People close to me are excited by my pursue of PhD, and this is the question they’d like to know the answer.
Imagine a group of people gather around me. When I say “It’s a math topic”, half will leave. When I add “in automated reasoning”, another half will leave.
Math is one of the main subjects in education, and we do math everyday (how much is 30% off), but few are interested in math upon leaving school. Most think of math as calculations, which can be tedious. Some may be remember the tricky math problems, only the smart ones can solve them. Others may recall the frustration with math proofs, and conclude that proving math should be reserved for those with a different brain structure.
So, how am I going to explain what I’m doing to ordinary folks?
I think I’ll start with something everyone is now familiar with — sending text messages, via a mobile phone or the computer.
Once the message is sent, the words, which are symbols, are converted into numbers. There are several levels of this conversion:
- the first level is rather like old-fashion telegraph, where alphabets are coded into digital patterns. Although the details are a bit involved, they are essentially similar to putting A=1, B=2, C=3, etc.
- the second level is about secrecy. The message is supposed not to be readable by a third party, so the coded alphabets will be scrambled in a certain way, called encryption. When the numbers reach the other end, they will be unscrambled, reversing the encryption process, called decryption, so the recipient can read the message.
- the third level is about transmission. In order for the encrypted numbers to be reliably transmitted through a path that is not expected to be error-free, some extra information, or redundancy, are inserted to enable the receiving end to, at least, check if an error has occurred, and, preferably, to recover the intended numbers by a process called error-correction.
These underlying processes in message conversion clearly show that symbols are being handled as numbers, probably in ways you’ve never imagined — all these things happen at the push of a button! All these levels need math, both the theory to show why the method works, and the computations to actually carry out the processes.
On the other hand, numbers are just special symbols. Most civilizations used one-stroke for 1, two-strokes for 2, and three-strokes for 3. After that, the problem “how many more symbols should be invented?” becomes a struggle to the civilization. Even today we keep inventing prefixes – like K for kilo, M for mega, G for giga, T for tera — to describe larger and larger amounts. The name “Google” originates from a misspelling of “googol”, a number represented by a 1 followed by 100-zeros.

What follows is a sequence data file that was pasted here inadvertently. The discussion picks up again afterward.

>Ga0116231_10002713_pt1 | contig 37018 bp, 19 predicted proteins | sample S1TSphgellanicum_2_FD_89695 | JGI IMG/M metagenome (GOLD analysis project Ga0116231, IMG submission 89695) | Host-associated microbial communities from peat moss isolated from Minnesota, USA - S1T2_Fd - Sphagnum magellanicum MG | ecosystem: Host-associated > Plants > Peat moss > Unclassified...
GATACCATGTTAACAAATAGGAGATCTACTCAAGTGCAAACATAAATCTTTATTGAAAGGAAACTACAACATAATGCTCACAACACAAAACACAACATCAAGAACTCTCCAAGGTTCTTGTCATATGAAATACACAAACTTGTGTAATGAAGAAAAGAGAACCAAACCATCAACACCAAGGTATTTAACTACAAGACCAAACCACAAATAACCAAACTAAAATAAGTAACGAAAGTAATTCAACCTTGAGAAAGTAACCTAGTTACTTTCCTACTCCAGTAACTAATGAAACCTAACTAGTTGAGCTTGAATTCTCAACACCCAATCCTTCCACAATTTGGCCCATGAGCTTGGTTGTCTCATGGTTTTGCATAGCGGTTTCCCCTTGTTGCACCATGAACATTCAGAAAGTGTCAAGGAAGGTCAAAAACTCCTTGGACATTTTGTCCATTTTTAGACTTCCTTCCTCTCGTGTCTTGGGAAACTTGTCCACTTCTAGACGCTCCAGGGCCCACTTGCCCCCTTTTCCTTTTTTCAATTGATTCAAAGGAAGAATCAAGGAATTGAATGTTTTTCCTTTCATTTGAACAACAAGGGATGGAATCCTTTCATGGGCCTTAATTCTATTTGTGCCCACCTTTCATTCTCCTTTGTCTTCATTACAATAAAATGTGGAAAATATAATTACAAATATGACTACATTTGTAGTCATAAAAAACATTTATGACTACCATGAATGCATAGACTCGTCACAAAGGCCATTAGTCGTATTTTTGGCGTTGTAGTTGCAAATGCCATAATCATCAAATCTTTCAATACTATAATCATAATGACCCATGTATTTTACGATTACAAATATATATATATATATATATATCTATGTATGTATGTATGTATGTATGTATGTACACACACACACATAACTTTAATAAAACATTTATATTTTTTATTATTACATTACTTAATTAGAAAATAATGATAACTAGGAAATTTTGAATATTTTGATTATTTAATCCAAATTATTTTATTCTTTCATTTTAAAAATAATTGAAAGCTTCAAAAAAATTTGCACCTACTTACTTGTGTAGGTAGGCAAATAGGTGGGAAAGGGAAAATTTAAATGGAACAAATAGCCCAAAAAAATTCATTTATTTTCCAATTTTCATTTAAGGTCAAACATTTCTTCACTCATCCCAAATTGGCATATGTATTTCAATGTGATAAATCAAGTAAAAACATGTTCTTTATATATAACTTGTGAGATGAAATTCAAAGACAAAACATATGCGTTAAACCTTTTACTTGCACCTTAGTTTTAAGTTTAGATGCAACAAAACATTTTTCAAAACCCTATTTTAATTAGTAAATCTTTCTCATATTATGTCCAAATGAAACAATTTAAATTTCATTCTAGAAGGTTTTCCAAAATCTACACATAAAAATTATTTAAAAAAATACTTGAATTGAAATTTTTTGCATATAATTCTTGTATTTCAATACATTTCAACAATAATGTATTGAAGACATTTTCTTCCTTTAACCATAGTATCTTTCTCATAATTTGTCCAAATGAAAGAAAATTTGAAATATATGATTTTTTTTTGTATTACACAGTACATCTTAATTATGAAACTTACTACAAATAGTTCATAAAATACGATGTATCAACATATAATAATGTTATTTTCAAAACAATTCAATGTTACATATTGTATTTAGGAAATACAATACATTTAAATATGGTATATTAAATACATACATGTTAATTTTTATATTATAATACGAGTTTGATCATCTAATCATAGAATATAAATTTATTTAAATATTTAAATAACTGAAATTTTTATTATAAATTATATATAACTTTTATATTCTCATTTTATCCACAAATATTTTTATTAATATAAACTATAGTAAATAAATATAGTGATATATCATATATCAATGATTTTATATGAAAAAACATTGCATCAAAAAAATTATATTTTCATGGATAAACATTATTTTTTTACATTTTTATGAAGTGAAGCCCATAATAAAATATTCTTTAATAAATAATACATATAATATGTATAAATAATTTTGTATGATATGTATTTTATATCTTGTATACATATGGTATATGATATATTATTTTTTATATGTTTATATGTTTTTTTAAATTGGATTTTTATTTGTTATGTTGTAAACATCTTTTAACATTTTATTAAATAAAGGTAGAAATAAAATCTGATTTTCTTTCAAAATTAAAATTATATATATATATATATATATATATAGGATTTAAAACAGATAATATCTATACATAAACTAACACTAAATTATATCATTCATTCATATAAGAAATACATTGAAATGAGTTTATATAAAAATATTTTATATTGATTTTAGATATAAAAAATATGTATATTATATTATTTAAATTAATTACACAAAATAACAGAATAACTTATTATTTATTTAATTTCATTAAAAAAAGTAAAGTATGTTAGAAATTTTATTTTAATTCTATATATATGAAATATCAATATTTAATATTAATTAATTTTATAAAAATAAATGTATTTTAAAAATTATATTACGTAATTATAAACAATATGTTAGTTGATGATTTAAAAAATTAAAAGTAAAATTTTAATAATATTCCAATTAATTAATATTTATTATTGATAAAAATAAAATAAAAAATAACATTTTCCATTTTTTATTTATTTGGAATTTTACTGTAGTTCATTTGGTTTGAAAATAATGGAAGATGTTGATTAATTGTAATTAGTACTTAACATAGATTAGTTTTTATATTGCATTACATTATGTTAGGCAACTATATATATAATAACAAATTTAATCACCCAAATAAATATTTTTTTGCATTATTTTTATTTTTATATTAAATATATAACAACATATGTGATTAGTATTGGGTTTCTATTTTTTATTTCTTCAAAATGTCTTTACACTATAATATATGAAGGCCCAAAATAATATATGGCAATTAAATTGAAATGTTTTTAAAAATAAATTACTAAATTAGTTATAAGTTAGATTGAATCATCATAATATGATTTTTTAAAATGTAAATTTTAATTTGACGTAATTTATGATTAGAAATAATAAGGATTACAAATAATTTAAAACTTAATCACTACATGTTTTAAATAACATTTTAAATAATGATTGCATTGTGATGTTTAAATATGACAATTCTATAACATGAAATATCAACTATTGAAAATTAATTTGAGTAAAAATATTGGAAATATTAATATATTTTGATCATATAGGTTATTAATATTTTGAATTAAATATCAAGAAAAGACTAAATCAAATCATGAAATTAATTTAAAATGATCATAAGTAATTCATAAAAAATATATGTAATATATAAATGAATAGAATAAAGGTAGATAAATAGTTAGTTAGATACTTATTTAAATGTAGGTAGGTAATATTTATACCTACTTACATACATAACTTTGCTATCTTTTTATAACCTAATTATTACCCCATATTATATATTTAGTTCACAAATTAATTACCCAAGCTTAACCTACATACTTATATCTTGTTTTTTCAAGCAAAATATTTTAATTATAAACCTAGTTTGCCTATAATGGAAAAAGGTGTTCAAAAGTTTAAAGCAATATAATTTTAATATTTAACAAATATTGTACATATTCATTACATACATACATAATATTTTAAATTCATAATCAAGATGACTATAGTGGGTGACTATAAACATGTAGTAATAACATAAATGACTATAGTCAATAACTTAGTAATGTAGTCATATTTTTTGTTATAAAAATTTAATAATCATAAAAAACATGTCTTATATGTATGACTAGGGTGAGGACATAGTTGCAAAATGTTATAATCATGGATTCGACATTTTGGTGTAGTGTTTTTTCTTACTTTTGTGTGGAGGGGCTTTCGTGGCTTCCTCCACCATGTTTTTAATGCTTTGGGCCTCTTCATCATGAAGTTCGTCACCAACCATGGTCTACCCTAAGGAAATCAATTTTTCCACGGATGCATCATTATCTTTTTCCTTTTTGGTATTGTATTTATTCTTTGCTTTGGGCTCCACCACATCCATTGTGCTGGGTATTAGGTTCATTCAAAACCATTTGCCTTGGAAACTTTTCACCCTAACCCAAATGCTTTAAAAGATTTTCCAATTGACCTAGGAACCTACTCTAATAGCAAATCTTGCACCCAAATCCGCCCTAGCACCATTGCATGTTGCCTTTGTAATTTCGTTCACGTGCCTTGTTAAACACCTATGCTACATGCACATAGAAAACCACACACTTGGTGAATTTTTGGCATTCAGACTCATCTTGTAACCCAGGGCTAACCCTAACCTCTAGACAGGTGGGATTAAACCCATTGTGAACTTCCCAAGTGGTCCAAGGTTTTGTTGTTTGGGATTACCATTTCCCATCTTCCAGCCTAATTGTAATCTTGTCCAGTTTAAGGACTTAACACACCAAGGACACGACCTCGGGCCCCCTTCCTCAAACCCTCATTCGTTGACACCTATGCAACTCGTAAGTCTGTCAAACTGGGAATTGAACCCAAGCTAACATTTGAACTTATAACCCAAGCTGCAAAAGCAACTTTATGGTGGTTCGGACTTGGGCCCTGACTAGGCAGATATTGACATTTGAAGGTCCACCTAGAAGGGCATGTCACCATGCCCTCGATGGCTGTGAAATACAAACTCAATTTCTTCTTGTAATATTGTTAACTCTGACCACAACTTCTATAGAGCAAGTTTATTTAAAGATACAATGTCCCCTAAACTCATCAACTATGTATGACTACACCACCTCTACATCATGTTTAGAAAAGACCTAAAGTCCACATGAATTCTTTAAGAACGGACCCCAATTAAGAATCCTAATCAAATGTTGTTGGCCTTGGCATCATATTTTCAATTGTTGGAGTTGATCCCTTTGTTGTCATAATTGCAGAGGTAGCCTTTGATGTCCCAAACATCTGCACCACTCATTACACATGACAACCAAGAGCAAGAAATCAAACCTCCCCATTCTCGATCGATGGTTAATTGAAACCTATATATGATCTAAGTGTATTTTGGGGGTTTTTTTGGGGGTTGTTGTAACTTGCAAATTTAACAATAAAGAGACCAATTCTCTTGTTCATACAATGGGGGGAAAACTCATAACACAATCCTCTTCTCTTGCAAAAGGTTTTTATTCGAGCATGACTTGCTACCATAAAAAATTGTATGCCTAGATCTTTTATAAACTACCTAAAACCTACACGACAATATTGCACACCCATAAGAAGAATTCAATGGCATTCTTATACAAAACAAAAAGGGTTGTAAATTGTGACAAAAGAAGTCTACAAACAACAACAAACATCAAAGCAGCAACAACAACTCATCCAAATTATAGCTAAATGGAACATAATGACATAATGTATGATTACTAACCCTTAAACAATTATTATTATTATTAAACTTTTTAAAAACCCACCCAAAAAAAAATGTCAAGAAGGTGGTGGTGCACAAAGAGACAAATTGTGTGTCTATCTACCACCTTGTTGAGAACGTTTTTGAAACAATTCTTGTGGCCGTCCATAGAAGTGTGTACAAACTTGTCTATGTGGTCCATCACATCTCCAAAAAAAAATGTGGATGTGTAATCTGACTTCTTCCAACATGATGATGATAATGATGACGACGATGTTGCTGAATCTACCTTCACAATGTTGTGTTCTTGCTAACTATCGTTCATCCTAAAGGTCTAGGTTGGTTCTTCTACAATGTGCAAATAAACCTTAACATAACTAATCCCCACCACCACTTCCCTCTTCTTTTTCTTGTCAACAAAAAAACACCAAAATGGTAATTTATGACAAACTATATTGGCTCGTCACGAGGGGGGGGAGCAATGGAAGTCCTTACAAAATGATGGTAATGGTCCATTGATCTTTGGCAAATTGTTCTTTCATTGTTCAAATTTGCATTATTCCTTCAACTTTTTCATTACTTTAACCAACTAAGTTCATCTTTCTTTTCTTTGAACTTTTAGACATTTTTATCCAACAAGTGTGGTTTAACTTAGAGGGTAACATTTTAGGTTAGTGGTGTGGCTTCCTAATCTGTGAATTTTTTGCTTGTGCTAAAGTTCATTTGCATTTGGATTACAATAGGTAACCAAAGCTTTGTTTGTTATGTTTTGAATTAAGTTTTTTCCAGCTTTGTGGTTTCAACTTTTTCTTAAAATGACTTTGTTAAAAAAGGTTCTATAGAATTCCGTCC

Looking at numbers as symbols is a shift in perspective. Once you take this view, math computations become symbolic manipulations: follow rules to move symbols around. That’s what computations really are. By doing so, computers can “compute” a lot of things: the pixels to give a picture, the sound to play a song, both color and sound to play a video. All information are symbols.
Back to math. Besides computations, math people are busy with another activity: proving theorems. On the surface, the process involves reasoning in logic; but most mathematicians hold the view that the reasoning steps can be broken down into elementary rules of moving logical symbols around. Hence, taking another shift in perspective, it is possible to do math proofs by math computations. This technique is called “automated reasoning”.
My project is to apply automated reasoning to investigate a well-known method in modern day communication. The method is used in error-correction of signal transmissions, e.g. wireless networks (Wi-Fi). The method is also used in efficient generation of random-looking bits for signal encryption (in mobile phones) as well as signal synchronization (in GPS devices). The fact that this method can be used in many different ways is fascinating. I would like to show clearly what is the shift in perspective behind the scene.
It is by shifting of perspective that researchers reveal new ways of looking at things. Sometimes these new ways of looking can lead to new ideas, enabling advance in technology. The IT revolution of the past decades is evidence of this happening — researchers solve various technical problems by shifting of perspective.